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Neon Tommy - Annenberg digital news

South L.A. Charter School Students Build Needed New Playground

Sana S. Ahmed |
April 30, 2014 | 7:29 p.m. PDT


(KIPP students at thier new playground/Sana Ahmed, Neon Tommy)
(KIPP students at thier new playground/Sana Ahmed, Neon Tommy)
KIPP academy of opportunity, charter schools, KIPP LA, delta airlines, KaBOOM!, public education, south los angeles, LAUSD, Obama, playground, blended learning, API

About 150 KIPP Charter school staff, parents and corporate volunteers gathered last Saturday to build a new playground at the KIPP Empower Academy in South Los Angeles, yet another example of how charter schools are expanding and taking charge of L.A.’s public education system.

Delta Air Lines partnered with KaBOOM!, a national non-profit dedicated to constructing playgrounds, as a part of their Force for Global Good initiative, to help South L.A. students get a brand-new playground that will soon serve around 500 elementary school students in need of an upgraded outdoor area. 

“You gotta read, baby, read. Say what. You gotta read, baby, read. Say what. The more I read, the more I know. The more I know, the faster I go. Cause knowledge is power, and power is freedom,” sang the group of elementary school students at KIPP Empower Academy.

KIPP (Knowledge Is Power Program) Empower Academy is part of nine other KIPP schools in Los Angeles, and 141 nationwide. KIPP is a network of public charter schools across the country that works to prepare students in underserved communities for college and successful lives.

The Los Angeles Unified School District (LAUSD) serves approximately 640,000 students, nearly 80 percent of which come from low-income families. The district also has the highest amount of charter schools in the state, about 250 independent and affiliated charter schools serving over 130,000 students. California also has the highest number of charters, nearly 1,500, in the country.

The charter school movement has been a hotly contested issue in Los Angeles, California and across the country. Teachers unions say charters have too much independence and are eroding the public school model. Critics also say charters take away funding and resources from district-run schools, choose the best students from an area, leaving students who do not perform as well, have more issues and cost more to educate in traditional public schools. The growth and power of L.A. charter schools like KIPP reflects a national shift in education. Obama is also a strong supporter of charter schools, which often pits him against teachers' unions who say he is too pro-reform.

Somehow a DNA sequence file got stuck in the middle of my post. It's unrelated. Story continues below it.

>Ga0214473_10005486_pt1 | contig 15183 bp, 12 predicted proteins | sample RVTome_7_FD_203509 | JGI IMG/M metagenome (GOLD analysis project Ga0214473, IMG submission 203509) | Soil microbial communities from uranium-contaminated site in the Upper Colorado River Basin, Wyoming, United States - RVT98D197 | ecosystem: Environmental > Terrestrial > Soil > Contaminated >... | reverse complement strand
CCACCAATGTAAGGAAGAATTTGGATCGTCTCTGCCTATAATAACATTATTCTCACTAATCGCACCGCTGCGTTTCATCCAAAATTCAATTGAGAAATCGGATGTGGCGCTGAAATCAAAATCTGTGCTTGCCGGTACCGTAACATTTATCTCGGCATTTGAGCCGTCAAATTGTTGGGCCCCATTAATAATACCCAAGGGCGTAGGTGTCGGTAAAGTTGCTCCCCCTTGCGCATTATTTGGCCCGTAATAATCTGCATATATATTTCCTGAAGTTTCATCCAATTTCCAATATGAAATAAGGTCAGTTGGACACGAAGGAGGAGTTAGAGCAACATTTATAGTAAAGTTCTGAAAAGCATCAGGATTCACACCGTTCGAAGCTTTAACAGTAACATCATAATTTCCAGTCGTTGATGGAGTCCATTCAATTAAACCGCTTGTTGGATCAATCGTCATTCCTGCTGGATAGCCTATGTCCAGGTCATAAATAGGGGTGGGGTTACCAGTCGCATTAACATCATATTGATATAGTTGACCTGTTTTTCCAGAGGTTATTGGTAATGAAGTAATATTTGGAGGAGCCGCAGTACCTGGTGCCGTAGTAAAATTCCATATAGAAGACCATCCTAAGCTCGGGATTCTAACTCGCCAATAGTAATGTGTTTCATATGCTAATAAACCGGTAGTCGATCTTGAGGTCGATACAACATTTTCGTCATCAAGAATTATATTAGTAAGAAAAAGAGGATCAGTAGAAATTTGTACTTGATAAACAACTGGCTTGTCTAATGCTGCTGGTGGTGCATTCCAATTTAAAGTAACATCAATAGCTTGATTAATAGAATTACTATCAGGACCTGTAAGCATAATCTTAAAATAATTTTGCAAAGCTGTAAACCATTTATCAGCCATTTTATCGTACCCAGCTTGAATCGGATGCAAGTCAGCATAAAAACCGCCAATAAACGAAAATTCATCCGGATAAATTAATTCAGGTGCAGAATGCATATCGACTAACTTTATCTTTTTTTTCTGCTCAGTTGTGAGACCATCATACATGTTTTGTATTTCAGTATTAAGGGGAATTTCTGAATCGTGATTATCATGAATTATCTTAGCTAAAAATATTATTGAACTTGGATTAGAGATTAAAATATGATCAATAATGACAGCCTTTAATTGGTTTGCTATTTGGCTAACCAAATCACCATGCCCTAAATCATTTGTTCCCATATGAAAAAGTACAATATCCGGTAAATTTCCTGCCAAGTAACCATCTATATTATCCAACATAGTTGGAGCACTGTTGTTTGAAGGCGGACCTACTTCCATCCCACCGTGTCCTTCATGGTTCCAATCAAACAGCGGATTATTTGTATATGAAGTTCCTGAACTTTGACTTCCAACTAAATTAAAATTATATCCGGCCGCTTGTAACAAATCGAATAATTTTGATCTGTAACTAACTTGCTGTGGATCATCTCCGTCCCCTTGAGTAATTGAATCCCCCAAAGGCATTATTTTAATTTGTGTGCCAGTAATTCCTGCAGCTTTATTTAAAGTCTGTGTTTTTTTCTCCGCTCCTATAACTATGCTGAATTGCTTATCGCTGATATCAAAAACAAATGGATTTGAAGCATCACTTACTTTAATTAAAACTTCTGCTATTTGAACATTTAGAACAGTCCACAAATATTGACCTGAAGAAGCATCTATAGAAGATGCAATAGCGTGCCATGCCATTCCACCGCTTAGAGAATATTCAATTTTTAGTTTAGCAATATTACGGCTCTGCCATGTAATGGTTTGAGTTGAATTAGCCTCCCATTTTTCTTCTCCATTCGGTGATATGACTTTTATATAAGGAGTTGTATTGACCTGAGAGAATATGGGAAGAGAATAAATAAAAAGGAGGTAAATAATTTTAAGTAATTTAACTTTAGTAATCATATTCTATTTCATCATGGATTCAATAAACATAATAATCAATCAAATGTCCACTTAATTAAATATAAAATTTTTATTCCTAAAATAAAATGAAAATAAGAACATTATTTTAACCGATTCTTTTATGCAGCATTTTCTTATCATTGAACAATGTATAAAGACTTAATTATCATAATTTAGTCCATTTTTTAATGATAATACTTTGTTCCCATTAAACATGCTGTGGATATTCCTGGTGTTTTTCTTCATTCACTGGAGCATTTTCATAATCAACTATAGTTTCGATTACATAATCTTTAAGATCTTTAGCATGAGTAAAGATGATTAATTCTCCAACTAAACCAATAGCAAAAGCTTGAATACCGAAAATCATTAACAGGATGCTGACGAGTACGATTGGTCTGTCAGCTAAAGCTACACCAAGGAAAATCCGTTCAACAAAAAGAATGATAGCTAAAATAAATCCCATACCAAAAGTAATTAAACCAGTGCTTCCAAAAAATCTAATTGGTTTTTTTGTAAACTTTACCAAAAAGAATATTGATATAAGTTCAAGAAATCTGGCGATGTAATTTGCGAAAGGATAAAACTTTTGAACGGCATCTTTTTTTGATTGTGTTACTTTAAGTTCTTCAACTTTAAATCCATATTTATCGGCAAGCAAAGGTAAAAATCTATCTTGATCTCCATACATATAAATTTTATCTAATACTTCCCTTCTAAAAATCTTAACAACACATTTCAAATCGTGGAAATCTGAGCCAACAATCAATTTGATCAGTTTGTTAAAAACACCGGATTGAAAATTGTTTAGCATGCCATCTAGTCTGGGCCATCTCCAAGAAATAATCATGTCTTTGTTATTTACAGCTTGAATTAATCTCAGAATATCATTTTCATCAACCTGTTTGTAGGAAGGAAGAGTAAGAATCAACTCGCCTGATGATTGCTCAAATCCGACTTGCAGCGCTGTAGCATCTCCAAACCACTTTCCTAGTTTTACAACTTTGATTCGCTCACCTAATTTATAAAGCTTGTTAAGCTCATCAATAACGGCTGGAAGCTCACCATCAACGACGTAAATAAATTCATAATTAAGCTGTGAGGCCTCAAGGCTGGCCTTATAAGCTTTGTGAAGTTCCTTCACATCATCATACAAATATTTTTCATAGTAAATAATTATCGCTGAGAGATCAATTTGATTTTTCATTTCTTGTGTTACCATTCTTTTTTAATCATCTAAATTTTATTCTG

(New South L.A. playground/Sana Ahmed, Neon Tommy)
(New South L.A. playground/Sana Ahmed, Neon Tommy)
But Executive Director of KIPP LA Schools Marcia Aaron says there is positive, distinct difference between charter schools and those run directly by L.A. Unified.
“For a large entity, at times it can be much more challenging than being a young growing organization,” she said. “We have much fewer rules and regulations that we have to comply with, which gives us, I think, more flexibility.”

Not to mention KIPP Empower Academy, which opened in 2010, is the top-performing school in the LAUSD. The school currently serves K-3 students and has an Academic Performance Index (API) of 991, one of the highest scores achievable, as reported by the California Department of Education in 2013.

Each KIPP LA School, like the Empower Academy, is run individually, led by a “School Leader” or the equivalent of a school principal. The School Leader has the independence to set the school’s curriculum and is responsible for hiring staff and teachers based on the needs of their school.

KIPP schools are also part of a trend in education in Los Angeles toward “blended learning.” The Empower Academy was the first KIPP School to change curriculum to include more technology to create a blended environment with both computer- and instructor-based learning.

“We’ve seen more charter schools embracing technology so we were one of the first to really do this in Los Angeles and now there are many other schools using technology in intensive ways to help raise the quality of education for their children,” Aaron said.

Third-grader, Ashandi Moten recited a poem she learned at the Empower Academy. “If I try, I will succeed. If I try, I will flow through my tests successfully. If I try, I will read carefully. If I try, I will yearn through college.”

“We really believe in providing the best opportunity for our children to learn so that they can get on a path ‘to and through college’” Aaron echoed. “That’s ultimately what we think of at KIPP, of how we can help more students achieve, really, the American dream.”



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